Rushdie’s Indianness love songs pulsate with passion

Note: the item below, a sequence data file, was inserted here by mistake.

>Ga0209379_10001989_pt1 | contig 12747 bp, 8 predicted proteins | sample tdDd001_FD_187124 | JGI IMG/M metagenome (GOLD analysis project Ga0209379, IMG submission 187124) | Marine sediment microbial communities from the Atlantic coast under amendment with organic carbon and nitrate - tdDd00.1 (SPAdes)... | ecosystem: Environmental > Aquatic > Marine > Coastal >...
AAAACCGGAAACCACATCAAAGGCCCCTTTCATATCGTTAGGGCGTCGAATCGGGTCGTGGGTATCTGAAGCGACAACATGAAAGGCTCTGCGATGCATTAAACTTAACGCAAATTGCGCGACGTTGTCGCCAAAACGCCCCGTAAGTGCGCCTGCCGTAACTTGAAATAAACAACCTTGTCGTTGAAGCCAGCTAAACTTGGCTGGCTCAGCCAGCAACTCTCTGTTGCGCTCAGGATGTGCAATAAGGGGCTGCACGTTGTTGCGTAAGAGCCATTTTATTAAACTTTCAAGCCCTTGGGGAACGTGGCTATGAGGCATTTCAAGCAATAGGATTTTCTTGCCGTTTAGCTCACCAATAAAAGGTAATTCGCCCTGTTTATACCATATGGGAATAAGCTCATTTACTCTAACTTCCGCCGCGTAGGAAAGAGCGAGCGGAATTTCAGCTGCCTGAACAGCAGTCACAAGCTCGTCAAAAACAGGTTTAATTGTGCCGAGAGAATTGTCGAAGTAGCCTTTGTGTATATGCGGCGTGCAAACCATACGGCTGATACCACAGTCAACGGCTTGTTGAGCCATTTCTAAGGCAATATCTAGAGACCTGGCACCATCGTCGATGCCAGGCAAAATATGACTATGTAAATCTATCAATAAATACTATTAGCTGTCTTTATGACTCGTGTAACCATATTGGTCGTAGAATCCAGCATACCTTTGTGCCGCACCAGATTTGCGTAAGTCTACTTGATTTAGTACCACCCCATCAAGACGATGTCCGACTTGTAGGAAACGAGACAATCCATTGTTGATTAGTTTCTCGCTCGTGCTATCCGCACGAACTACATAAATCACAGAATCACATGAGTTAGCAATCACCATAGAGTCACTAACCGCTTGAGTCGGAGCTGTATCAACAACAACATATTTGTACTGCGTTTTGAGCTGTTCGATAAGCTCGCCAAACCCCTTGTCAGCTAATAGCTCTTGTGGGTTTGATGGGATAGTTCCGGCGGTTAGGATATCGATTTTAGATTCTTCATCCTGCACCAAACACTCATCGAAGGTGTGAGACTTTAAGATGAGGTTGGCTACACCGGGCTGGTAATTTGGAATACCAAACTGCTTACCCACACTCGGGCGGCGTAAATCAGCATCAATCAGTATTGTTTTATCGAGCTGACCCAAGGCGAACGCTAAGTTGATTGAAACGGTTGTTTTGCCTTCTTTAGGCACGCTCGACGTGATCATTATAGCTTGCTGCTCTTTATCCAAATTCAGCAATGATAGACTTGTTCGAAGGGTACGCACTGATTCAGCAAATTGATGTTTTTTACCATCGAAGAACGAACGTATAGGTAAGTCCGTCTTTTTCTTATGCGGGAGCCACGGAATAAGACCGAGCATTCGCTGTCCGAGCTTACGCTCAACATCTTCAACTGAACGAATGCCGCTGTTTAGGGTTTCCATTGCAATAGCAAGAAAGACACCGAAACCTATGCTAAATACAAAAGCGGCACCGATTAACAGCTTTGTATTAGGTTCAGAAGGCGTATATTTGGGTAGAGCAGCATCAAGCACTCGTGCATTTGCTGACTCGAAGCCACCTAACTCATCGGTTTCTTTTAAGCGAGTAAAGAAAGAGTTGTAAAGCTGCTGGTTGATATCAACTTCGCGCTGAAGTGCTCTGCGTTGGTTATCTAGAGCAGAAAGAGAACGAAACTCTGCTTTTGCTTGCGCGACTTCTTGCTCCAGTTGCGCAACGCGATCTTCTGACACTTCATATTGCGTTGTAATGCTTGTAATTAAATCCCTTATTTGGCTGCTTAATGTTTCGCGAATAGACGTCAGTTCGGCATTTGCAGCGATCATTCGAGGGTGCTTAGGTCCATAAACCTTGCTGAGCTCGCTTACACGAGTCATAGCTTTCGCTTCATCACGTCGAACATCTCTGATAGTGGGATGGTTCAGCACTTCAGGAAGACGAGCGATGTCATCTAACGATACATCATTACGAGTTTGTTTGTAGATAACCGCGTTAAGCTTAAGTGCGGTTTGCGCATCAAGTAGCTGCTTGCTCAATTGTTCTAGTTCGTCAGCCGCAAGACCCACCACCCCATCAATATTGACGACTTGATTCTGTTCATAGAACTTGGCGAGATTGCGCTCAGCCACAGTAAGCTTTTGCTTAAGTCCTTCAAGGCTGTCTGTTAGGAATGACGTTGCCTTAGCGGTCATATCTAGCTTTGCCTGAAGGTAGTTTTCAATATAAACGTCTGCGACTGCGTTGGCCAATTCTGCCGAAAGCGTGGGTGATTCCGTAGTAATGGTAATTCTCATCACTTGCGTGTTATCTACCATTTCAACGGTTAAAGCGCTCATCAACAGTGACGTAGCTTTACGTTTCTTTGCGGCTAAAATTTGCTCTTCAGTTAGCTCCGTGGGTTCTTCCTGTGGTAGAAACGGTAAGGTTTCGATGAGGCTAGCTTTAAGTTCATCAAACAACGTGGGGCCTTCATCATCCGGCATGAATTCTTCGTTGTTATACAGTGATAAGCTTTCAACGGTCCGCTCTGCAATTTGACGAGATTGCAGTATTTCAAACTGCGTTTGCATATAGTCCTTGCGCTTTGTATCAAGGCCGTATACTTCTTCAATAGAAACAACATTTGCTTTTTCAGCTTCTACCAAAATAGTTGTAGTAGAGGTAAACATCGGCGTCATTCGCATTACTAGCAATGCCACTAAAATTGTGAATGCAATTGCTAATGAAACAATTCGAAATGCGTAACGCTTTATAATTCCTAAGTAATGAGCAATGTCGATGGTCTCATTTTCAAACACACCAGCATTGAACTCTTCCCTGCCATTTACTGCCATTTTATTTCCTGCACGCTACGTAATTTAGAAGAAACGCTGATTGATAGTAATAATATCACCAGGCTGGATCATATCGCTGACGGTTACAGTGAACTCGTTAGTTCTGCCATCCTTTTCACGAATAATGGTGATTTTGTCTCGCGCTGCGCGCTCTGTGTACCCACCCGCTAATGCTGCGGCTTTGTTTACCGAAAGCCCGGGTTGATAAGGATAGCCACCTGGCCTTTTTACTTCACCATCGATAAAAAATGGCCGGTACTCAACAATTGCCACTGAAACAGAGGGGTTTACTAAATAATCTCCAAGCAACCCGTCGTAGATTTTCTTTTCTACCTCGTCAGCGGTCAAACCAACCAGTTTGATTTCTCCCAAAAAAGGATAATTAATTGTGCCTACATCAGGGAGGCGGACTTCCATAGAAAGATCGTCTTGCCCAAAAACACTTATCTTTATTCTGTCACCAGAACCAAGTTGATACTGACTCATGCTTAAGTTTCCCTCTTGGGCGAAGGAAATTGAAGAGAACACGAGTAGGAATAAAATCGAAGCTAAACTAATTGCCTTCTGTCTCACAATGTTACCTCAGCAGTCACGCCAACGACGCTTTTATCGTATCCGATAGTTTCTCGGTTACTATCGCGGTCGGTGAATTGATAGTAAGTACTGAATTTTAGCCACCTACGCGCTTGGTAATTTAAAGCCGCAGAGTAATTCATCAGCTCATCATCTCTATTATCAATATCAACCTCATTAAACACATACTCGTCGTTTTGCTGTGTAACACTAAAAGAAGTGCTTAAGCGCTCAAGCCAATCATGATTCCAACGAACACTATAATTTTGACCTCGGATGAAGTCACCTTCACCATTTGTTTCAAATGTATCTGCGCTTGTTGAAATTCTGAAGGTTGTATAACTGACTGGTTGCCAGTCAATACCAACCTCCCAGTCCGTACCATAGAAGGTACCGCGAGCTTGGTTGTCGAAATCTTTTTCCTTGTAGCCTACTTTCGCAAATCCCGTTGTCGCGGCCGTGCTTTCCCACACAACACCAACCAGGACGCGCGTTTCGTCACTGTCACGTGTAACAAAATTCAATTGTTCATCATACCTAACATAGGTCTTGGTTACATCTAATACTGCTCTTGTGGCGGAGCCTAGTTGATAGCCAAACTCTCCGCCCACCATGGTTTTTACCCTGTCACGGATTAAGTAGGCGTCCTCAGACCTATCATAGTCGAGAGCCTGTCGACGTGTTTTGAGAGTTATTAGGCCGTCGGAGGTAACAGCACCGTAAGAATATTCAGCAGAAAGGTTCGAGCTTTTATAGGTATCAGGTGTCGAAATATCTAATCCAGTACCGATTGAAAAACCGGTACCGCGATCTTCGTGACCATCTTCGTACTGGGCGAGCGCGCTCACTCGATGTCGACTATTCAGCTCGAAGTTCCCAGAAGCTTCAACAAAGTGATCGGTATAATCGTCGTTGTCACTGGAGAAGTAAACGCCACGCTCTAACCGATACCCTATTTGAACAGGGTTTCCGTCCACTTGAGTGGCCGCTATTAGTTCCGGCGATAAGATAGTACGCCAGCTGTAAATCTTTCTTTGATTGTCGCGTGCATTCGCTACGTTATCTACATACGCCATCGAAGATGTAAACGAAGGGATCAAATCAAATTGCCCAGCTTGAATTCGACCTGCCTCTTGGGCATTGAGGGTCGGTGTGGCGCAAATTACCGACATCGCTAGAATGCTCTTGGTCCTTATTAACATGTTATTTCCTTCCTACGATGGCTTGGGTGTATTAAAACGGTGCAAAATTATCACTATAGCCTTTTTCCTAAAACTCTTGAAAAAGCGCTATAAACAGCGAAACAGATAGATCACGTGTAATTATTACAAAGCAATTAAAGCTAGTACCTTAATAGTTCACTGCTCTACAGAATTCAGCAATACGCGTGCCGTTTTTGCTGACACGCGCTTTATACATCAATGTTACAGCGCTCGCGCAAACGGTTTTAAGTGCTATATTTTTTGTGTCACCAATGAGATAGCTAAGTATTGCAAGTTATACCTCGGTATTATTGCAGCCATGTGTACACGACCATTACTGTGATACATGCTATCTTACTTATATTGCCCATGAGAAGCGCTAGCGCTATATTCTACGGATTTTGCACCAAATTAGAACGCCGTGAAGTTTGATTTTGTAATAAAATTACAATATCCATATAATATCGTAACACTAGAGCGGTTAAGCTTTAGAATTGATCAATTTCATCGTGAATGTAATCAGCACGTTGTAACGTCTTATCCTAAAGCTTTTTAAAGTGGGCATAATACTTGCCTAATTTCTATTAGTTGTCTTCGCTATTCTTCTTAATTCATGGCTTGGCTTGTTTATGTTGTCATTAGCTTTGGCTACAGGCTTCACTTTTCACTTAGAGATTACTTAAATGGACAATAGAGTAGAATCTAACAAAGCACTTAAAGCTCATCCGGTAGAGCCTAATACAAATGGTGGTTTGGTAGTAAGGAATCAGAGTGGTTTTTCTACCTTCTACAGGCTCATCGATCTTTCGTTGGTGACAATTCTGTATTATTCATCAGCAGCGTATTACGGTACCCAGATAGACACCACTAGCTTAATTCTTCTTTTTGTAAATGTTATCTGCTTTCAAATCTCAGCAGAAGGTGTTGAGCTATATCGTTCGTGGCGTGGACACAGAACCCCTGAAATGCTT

The opening paragraphs of Salman Rushdie’s essay Imaginary Homelands, a meditation on how migration can transform a writer, contain one of the most moving descriptions of homesickness ever written. Rushdie describes standing outside his childhood home on Warden Road in what was then Bombay and soaking up the rich colors of the bougainvillea creepers and the pointed hattowers and gabled roofs of the house he grew up in. Despite the fact that he returned after decades later, the Bombay telephone directory still contained his father’s name. This experience led him to write Midnight’s Children: “I felt as if I was being reclaimed, or told that the facts of my distant life were illusions: that this – this continuity – was reality.